Juvenile delinquents causing the problems
On the morning of Feb 18, not long after daybreak, at a notoriously sharky stretch of Belongil Beach, near Byron Bay, 41-year-old Sam Edwardes paddled out, sat on his board, and was attacked by a juvenile Great White before he’d caught a wave.
“As soon as my mate got out the back he sat up on his board and instantly a shark smashed from underneath … knocking him clean off his board,” a friend of the victim and witness, Dane Davidson, told The New Daily.
“There was a lot of splashing and smashing and he started screaming,” he said.
With Dane’s help, Sam was able to paddle to shore where the full extent of his injuries were revealed.
“We didn’t realise until we were on the beach that there was a big chunk taken out of his leg so there was a lot of blood,” said Dane.
“I was freaking.”
“When I heard the screams he was making in the water and then I saw a chunk of his board floating off, that’s when I realised it was pretty bad.”
Once on the beach, several bystanders rushed to apply a torniquet to Sam’s leg as he threatened to lose consciousness.
“He was conscious but … his eyes were drifting around a bit. He seemed a bit dizzy,” said Dane.
He was flown by helicopter to Gold Coast Hospital in a critical condition where four and half hours of surgery saved his life.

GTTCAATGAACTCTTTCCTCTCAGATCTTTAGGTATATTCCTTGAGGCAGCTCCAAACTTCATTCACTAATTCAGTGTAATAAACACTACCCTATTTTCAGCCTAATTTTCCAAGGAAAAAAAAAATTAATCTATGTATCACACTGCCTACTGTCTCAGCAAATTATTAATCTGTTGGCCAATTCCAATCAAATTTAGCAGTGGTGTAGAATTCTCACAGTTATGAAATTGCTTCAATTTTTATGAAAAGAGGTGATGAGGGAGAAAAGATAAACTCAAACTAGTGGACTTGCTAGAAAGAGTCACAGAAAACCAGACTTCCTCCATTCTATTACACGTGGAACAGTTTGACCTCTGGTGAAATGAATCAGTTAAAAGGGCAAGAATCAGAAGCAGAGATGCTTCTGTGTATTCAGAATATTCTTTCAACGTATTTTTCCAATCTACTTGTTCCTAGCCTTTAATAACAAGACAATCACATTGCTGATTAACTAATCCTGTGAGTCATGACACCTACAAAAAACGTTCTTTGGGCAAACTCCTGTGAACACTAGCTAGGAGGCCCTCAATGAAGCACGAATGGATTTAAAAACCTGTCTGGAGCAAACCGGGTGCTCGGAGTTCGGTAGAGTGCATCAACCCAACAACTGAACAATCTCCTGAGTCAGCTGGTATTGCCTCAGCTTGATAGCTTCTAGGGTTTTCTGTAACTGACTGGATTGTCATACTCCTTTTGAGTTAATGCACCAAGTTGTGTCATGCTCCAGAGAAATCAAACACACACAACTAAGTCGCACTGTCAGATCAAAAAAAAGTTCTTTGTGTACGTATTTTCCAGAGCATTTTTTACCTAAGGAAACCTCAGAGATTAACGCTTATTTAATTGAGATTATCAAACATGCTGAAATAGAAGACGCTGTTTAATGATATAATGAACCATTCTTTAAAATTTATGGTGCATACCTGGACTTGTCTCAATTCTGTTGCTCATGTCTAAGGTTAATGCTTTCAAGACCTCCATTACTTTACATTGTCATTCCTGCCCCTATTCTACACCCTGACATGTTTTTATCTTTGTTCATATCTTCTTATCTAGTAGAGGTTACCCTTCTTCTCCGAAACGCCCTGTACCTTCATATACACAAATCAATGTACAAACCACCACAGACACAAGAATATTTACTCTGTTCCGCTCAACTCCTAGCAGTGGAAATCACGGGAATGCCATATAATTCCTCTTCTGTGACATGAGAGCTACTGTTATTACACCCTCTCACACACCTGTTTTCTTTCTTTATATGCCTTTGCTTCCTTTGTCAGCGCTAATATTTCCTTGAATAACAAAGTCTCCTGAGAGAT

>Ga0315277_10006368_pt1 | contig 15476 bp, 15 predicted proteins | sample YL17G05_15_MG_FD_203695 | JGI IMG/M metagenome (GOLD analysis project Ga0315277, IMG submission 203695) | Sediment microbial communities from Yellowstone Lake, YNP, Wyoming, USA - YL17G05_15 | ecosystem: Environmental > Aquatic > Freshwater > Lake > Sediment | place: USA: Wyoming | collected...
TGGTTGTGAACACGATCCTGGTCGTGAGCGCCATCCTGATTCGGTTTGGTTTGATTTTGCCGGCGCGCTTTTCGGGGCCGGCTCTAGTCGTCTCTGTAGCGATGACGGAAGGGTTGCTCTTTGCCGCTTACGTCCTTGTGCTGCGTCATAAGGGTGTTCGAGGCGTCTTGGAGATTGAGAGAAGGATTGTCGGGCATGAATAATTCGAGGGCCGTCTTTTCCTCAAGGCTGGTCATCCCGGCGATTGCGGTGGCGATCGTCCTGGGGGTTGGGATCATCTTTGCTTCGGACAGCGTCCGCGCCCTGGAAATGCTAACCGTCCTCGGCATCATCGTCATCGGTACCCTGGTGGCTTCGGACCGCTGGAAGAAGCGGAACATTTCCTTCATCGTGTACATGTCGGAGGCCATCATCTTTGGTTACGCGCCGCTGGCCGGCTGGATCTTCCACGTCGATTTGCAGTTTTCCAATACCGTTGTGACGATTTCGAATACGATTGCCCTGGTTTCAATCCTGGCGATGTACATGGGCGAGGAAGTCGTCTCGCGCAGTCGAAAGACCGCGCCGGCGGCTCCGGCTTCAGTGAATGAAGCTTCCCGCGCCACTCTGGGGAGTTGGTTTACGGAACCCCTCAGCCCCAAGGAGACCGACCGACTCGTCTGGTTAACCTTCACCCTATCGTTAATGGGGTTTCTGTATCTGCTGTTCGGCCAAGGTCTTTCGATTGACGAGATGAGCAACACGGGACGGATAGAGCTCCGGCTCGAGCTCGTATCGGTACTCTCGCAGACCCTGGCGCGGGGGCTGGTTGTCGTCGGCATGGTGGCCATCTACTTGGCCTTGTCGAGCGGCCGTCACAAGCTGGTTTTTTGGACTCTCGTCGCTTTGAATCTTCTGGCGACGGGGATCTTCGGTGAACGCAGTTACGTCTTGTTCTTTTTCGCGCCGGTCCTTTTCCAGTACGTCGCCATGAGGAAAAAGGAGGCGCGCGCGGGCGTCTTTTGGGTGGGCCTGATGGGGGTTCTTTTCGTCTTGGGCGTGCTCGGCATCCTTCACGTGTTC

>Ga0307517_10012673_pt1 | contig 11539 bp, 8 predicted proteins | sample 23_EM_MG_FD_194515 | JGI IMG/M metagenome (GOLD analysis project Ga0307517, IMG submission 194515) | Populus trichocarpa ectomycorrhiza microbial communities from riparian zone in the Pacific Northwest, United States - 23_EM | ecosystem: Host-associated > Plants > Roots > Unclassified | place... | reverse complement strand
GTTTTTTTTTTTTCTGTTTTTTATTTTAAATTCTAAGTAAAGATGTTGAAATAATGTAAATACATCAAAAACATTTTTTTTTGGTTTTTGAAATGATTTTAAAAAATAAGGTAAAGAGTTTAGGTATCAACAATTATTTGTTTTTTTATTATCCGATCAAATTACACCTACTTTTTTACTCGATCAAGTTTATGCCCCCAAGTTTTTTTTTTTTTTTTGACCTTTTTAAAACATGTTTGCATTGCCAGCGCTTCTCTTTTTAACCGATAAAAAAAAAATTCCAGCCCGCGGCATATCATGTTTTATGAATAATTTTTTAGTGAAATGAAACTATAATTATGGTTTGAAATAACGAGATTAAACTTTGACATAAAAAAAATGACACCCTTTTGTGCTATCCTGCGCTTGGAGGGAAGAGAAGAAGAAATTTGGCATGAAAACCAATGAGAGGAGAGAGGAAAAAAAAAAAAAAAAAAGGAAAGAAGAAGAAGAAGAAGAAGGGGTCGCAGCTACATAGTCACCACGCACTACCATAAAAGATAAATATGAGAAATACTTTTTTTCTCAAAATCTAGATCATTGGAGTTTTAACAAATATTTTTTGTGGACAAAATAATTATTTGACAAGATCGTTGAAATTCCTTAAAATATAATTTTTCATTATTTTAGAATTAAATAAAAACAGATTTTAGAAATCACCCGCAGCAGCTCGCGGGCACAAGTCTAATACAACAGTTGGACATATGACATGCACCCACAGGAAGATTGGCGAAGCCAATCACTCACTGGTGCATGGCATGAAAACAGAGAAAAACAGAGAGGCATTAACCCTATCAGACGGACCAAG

(Although photos of the gruesome consequences of the attack recently emerged, the editor deemed them too graphic and disturbing to be displayed)
Sam had been attacked by a juvenile Great White, a species of shark responsible for between a third and one half of shark attacks worldwide. They are known to engage prey with a “sample bite” before deciding whether to finish the job, though at an average weight of between 680 and 1100 kilograms, a sample bite is still enough to kill.
Great White sharks have been protected in Australia since 1999 despite an absence of scientific data on population numbers. Only last year did the CSIRO carry out its first study into the numbers of Great White sharks in Australasian waters using a “world-first genetic analysis” that relied on what Australian Geographic calls the “highly novel” method of close-kin mark-recapture, which was first developed to monitor southern bluefin tuna.
Scientists were able to identify 750 adult Great Whites (range 470 - 1030) and 5460 juveniles (range 2909 - 12 802) off Australian’s eastern seaboard and 1460 adults (range 760-2250) off the southern-western region though, importantly, no data on the juvenile population has been provided yet.
Australia has had the highest incidence of fatal shark attacks in the world in the last 30 years with the beaches around Byron Bay the most dangerous, witnessing 27 attacks, three of which have been fatal, in that period.
The attack by a juvenile on Sam Edwardes occurred despite the NSW State government’s $16 million shark management strategy, implemented in response to a spate of attacks along the North Coast of NSW in 2015. The strategy includes increased aerial surveillance and the use of “smart” drumlines to bait and capture sharks, which are then relocated.
An hour further north, across the Queensland border, drum-lines have been used to catch sharks at selected beaches since 1962 with only one fatal shark attack recorded.
A Gofundme page has been set up for Edwardes, who is a special needs teacher, to help him meet mounting medical and rehabilitation costs and restart his life.